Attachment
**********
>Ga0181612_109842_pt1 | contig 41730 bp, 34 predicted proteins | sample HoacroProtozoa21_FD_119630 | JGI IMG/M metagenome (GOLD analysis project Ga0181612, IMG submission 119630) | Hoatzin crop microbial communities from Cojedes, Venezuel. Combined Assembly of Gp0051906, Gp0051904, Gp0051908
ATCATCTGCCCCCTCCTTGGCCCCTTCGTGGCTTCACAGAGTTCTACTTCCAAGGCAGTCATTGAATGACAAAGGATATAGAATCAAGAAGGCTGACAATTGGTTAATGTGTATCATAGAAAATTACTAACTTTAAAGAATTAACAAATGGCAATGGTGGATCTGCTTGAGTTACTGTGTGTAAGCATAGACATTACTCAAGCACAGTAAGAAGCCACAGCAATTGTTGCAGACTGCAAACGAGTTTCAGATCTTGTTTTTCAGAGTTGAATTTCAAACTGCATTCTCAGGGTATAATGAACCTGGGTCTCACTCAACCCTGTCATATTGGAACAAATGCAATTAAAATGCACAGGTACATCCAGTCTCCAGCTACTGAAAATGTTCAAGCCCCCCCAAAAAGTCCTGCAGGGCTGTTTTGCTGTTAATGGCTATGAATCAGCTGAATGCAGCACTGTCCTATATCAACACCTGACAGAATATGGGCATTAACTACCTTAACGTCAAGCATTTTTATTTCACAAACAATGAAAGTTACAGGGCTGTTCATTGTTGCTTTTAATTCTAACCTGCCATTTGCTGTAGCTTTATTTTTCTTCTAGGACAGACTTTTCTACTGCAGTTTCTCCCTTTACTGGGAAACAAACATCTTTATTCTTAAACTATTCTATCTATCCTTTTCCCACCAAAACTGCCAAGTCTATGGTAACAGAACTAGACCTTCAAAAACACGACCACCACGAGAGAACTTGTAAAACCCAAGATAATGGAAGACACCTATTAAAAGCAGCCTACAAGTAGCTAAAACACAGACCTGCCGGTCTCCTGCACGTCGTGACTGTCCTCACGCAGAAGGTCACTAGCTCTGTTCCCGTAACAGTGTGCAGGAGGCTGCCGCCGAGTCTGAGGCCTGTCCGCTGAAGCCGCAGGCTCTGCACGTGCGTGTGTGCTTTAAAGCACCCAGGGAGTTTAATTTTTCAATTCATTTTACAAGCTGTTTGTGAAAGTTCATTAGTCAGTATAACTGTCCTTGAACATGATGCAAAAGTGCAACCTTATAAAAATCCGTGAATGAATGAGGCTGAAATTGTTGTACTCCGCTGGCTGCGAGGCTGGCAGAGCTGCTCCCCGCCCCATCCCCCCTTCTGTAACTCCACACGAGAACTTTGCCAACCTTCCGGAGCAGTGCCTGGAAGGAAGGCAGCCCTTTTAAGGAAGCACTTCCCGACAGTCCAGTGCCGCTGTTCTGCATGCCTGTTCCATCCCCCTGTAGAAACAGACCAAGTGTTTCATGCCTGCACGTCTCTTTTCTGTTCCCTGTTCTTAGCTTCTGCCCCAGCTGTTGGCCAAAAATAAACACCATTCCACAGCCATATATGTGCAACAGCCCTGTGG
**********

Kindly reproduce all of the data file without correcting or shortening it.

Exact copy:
>Ga0181612_109842_pt1 | contig 41730 bp, 34 predicted proteins | sample HoacroProtozoa21_FD_119630 | JGI IMG/M metagenome (GOLD analysis project Ga0181612, IMG submission 119630) | Hoatzin crop microbial communities from Cojedes, Venezuel. Combined Assembly of Gp0051906, Gp0051904, Gp0051908
ATCATCTGCCCCCTCCTTGGCCCCTTCGTGGCTTCACAGAGTTCTACTTCCAAGGCAGTCATTGAATGACAAAGGATATAGAATCAAGAAGGCTGACAATTGGTTAATGTGTATCATAGAAAATTACTAACTTTAAAGAATTAACAAATGGCAATGGTGGATCTGCTTGAGTTACTGTGTGTAAGCATAGACATTACTCAAGCACAGTAAGAAGCCACAGCAATTGTTGCAGACTGCAAACGAGTTTCAGATCTTGTTTTTCAGAGTTGAATTTCAAACTGCATTCTCAGGGTATAATGAACCTGGGTCTCACTCAACCCTGTCATATTGGAACAAATGCAATTAAAATGCACAGGTACATCCAGTCTCCAGCTACTGAAAATGTTCAAGCCCCCCCAAAAAGTCCTGCAGGGCTGTTTTGCTGTTAATGGCTATGAATCAGCTGAATGCAGCACTGTCCTATATCAACACCTGACAGAATATGGGCATTAACTACCTTAACGTCAAGCATTTTTATTTCACAAACAATGAAAGTTACAGGGCTGTTCATTGTTGCTTTTAATTCTAACCTGCCATTTGCTGTAGCTTTATTTTTCTTCTAGGACAGACTTTTCTACTGCAGTTTCTCCCTTTACTGGGAAACAAACATCTTTATTCTTAAACTATTCTATCTATCCTTTTCCCACCAAAACTGCCAAGTCTATGGTAACAGAACTAGACCTTCAAAAACACGACCACCACGAGAGAACTTGTAAAACCCAAGATAATGGAAGACACCTATTAAAAGCAGCCTACAAGTAGCTAAAACACAGACCTGCCGGTCTCCTGCACGTCGTGACTGTCCTCACGCAGAAGGTCACTAGCTCTGTTCCCGTAACAGTGTGCAGGAGGCTGCCGCCGAGTCTGAGGCCTGTCCGCTGAAGCCGCAGGCTCTGCACGTGCGTGTGTGCTTTAAAGCACCCAGGGAGTTTAATTTTTCAATTCATTTTACAAGCTGTTTGTGAAAGTTCATTAGTCAGTATAACTGTCCTTGAACATGATGCAAAAGTGCAACCTTATAAAAATCCGTGAATGAATGAGGCTGAAATTGTTGTACTCCGCTGGCTGCGAGGCTGGCAGAGCTGCTCCCCGCCCCATCCCCCCTTCTGTAACTCCACACGAGAACTTTGCCAACCTTCCGGAGCAGTGCCTGGAAGGAAGGCAGCCCTTTTAAGGAAGCACTTCCCGACAGTCCAGTGCCGCTGTTCTGCATGCCTGTTCCATCCCCCTGTAGAAACAGACCAAGTGTTTCATGCCTGCACGTCTCTTTTCTGTTCCCTGTTCTTAGCTTCTGCCCCAGCTGTTGGCCAAAAATAAACACCATTCCACAGCCATATATGTGCAACAGCCCTGTGG